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MOSFET enhancement type?

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mneary

New Member
Enhancement type MOSFETs are much more common than depletion type. They are available in both N and P channel, so this is no help. To be sure, look at the data sheet. The gate threshold voltage VGS(th) is positive (for N type) so it is enhancement type.

*Specifically, the gate threshold voltage VGS(th) is the same polarity as the active Drain voltage: V(BR)DSS so it's enhancement mode.
 
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kpatz

New Member
Enhancement-type MOSFETs are "normally off", until a positive voltage (N-channel) or a negative voltage (P-channel) is applied to the gate.

Depletion-type MOSFETs are like JFETs, they're "normally on", and you need to provide an opposite voltage to the gate (negative for N-channel, positive for P-channel) relative to the source to turn the transistor off.
 

Hero999

Banned
Does any one know why they don't make power depletion MOSFETs?

Having a high power, normally on switch would be handy for some applications.
 

Hero999

Banned
I've not seen anything like that before.

Those are all rated to ≥500V, is there anything rated to 50V? Obviously they can be used at lower voltages but 330mΩ channel resistance is too high for low voltage battery applications.
 

crutschow

Well-Known Member
Most Helpful Member
Does any one know why they don't make power depletion MOSFETs?
A depletion-mode MOSFET requires an opposite polarity voltage to turn off, thus they are difficult to use with single supply circuits.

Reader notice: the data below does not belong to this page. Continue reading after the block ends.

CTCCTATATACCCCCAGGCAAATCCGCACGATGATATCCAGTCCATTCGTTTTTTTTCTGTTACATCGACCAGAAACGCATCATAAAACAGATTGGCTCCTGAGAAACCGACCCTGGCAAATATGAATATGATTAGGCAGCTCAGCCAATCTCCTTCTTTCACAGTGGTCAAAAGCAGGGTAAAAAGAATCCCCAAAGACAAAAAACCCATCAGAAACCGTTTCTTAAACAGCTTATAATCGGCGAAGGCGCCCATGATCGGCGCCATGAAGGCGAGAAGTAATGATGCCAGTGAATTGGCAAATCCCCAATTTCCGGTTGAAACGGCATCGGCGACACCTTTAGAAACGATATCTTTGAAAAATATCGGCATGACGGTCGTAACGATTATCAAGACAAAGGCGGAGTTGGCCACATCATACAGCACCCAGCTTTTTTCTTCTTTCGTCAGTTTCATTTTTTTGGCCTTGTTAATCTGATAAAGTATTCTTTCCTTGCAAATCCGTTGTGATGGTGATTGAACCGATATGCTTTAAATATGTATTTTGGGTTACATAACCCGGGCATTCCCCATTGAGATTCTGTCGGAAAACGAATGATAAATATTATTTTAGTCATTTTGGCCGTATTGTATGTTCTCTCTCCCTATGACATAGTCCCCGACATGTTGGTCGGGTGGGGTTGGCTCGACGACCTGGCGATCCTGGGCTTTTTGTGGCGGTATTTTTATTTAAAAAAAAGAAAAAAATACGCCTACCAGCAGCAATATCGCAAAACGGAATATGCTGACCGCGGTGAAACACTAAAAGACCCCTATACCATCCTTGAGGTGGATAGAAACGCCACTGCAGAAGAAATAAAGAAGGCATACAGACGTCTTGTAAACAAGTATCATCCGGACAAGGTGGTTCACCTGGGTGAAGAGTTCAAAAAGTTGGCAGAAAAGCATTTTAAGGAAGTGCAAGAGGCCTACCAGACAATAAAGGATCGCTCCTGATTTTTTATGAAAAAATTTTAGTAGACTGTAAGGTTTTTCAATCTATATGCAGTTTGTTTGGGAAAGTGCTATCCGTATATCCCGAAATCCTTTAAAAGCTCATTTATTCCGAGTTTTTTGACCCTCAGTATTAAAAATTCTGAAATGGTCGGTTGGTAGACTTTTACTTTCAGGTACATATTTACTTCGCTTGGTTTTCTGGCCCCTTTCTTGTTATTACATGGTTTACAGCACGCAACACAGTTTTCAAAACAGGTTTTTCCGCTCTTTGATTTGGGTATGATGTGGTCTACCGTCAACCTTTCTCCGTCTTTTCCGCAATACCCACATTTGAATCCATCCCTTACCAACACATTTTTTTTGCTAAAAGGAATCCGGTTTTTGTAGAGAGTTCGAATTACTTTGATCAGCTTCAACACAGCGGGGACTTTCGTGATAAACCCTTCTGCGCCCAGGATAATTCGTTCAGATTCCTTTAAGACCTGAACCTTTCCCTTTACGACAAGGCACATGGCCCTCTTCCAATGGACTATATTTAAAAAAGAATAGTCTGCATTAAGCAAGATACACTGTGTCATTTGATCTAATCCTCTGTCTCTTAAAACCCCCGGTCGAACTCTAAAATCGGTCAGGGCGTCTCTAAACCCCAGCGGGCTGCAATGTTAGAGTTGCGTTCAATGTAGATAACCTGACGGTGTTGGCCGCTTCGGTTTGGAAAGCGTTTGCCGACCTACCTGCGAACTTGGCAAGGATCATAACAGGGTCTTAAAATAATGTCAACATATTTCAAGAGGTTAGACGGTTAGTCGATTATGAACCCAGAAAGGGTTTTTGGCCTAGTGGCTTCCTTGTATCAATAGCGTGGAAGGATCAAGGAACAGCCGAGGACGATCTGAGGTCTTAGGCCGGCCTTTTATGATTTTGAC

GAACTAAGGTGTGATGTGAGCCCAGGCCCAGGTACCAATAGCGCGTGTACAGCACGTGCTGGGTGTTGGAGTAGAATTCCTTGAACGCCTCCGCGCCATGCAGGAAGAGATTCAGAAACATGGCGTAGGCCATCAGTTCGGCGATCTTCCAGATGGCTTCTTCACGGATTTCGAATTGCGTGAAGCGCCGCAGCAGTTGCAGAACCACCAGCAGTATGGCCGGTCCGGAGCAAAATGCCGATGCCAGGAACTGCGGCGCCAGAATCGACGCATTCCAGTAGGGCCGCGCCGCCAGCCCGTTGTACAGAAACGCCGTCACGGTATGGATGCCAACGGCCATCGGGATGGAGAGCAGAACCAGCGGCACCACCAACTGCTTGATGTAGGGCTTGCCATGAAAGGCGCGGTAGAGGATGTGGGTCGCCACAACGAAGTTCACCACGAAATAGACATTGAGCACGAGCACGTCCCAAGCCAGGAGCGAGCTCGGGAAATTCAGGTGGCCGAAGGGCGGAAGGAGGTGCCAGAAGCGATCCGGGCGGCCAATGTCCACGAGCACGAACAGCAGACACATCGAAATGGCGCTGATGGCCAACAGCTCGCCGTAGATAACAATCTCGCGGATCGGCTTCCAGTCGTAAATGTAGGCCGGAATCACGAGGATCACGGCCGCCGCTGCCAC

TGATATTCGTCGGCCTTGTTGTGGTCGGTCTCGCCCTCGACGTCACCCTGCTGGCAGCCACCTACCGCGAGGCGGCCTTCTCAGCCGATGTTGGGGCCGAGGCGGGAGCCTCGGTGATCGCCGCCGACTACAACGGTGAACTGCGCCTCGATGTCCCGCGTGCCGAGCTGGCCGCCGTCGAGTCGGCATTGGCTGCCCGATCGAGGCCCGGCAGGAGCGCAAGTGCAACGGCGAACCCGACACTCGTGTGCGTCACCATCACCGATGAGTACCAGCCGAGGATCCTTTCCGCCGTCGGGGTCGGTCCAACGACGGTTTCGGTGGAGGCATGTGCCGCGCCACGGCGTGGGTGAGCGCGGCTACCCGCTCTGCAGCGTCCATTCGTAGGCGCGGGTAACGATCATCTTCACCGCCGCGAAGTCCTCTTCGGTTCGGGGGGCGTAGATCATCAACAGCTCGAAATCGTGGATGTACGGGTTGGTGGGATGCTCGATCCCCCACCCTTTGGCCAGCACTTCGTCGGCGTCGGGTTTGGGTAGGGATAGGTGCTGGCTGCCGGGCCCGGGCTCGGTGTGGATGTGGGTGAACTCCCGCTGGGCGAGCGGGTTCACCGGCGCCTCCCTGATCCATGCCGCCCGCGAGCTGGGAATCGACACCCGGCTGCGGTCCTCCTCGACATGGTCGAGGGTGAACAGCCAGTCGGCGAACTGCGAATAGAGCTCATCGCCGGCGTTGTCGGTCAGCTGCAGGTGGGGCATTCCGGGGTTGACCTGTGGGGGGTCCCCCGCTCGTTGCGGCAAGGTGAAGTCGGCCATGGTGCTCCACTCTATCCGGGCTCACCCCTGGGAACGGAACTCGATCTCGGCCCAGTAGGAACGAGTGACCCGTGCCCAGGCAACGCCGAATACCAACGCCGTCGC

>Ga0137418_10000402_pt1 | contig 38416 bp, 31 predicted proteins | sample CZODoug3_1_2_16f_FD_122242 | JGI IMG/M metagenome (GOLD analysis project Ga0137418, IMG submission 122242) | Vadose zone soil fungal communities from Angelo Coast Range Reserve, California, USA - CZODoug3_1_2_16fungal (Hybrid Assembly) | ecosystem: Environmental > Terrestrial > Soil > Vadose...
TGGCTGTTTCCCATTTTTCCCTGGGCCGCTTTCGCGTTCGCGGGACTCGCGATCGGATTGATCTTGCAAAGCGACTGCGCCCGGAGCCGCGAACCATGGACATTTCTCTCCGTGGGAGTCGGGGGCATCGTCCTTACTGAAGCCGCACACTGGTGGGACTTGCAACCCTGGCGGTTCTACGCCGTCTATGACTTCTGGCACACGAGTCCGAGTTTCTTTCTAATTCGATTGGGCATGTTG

As far as I know all JFETS are inherently depletion mode, so that's the only kind of JFET you can buy.
 

RCinFLA

Well-Known Member
Early FET's, in 60's and 70's were typically depletion mode. They acted very much like a low voltage vacuum tube.

The first DRAM's had negative supply generators for their gate biasing.

Enhancement mode are much easier to work with since they don't require the negative gate bias.

What makes a FET enhancement or depletion is how the drain - source channel is constructed and how the gate is oriented over the channel.
 

Hero999

Banned
A depletion-mode MOSFET requires an opposite polarity voltage to turn off, thus they are difficult to use with single supply circuits.
It could be useful as a source follower in a linear regulator or audio amplifier.

With an enhancement device you have to take the gate above the positive supply to turn it on, with a depletion, you don't.

The other option is to use a p-channel device which is more expense, has poorer characteristics and can be hard to stabilise when used as a common source amplifier driving and unknown and potentially capacitive load.


So far the only depletion power MOSFETs I've seen are those linked by jpanhalt which are high voltage devices. I wonder why one would want a high voltage normally on switch? It sounds like a safety thing but you can't rely on a semiconductor for safety critical switching.

As far as I know all JFETS are inherently depletion mode, so that's the only kind of JFET you can buy.
How many JugFETs have you seen that are rated to ≥10A?
 

jpanhalt

Well-Known Member
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So far the only depletion power MOSFETs I've seen are those linked by jpanhalt which are high voltage devices. I wonder why one would want a high voltage normally on switch?
I don't understand the problem of having a maximum Vds of 500V. They are spec'd to less than 5V Vds and the packages (e.g., TO-252 and TO-268) are common for mosfets rated at 20A. The other producer I found, Supertex, may have smaller packages, as it does not offer products with quite the current capability of the IXYS devices. Perhaps, the high voltage rating is simply a function of the way they are manufactured.

John
 

Hero999

Banned
It's simple: channel resistance, I touched on this above.

The channel resistance increases exponentially with breakdown voltage.

A 330mΩ channel resistance for a 500V MOSFET with an off voltage of 5V is excellent but it's very poor for a 50V MOSFET of a similar calibre.

This might not be important for an audio amplifier but for a LDO regulator or switch it is.
 

crutschow

Well-Known Member
Most Helpful Member
How many JugFETs have you seen that are rated to ≥10A?
None. Where did the ≥10A value come from? JFETs are normally small-signal devices.
 

Hero999

Banned
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